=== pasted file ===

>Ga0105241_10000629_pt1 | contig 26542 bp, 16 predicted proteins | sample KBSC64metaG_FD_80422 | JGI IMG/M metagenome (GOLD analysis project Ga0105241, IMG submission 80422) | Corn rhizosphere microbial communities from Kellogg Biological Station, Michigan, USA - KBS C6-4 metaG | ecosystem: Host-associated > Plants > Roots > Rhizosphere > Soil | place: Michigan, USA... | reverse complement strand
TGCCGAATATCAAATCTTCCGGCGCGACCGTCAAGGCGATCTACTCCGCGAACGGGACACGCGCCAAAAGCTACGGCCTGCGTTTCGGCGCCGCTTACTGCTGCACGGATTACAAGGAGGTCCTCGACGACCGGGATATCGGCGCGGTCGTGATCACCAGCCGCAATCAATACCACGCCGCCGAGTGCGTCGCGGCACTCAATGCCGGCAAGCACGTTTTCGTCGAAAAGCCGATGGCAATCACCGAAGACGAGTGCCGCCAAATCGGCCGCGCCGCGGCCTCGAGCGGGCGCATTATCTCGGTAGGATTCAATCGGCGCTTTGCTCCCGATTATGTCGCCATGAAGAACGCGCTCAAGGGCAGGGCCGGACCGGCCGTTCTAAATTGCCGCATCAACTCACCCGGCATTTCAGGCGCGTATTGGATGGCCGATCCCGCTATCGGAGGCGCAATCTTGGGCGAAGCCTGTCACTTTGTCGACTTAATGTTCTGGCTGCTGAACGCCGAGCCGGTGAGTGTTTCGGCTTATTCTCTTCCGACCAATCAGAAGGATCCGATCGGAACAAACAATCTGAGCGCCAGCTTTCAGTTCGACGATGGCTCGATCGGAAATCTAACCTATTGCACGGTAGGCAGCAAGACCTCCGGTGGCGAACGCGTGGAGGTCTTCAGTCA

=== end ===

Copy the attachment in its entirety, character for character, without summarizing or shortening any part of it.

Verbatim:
>Ga0105241_10000629_pt1 | contig 26542 bp, 16 predicted proteins | sample KBSC64metaG_FD_80422 | JGI IMG/M metagenome (GOLD analysis project Ga0105241, IMG submission 80422) | Corn rhizosphere microbial communities from Kellogg Biological Station, Michigan, USA - KBS C6-4 metaG | ecosystem: Host-associated > Plants > Roots > Rhizosphere > Soil | place: Michigan, USA... | reverse complement strand
TGCCGAATATCAAATCTTCCGGCGCGACCGTCAAGGCGATCTACTCCGCGAACGGGACACGCGCCAAAAGCTACGGCCTGCGTTTCGGCGCCGCTTACTGCTGCACGGATTACAAGGAGGTCCTCGACGACCGGGATATCGGCGCGGTCGTGATCACCAGCCGCAATCAATACCACGCCGCCGAGTGCGTCGCGGCACTCAATGCCGGCAAGCACGTTTTCGTCGAAAAGCCGATGGCAATCACCGAAGACGAGTGCCGCCAAATCGGCCGCGCCGCGGCCTCGAGCGGGCGCATTATCTCGGTAGGATTCAATCGGCGCTTTGCTCCCGATTATGTCGCCATGAAGAACGCGCTCAAGGGCAGGGCCGGACCGGCCGTTCTAAATTGCCGCATCAACTCACCCGGCATTTCAGGCGCGTATTGGATGGCCGATCCCGCTATCGGAGGCGCAATCTTGGGCGAAGCCTGTCACTTTGTCGACTTAATGTTCTGGCTGCTGAACGCCGAGCCGGTGAGTGTTTCGGCTTATTCTCTTCCGACCAATCAGAAGGATCCGATCGGAACAAACAATCTGAGCGCCAGCTTTCAGTTCGACGATGGCTCGATCGGAAATCTAACCTATTGCACGGTAGGCAGCAAGACCTCCGGTGGCGAACGCGTGGAGGTCTTCAGTCA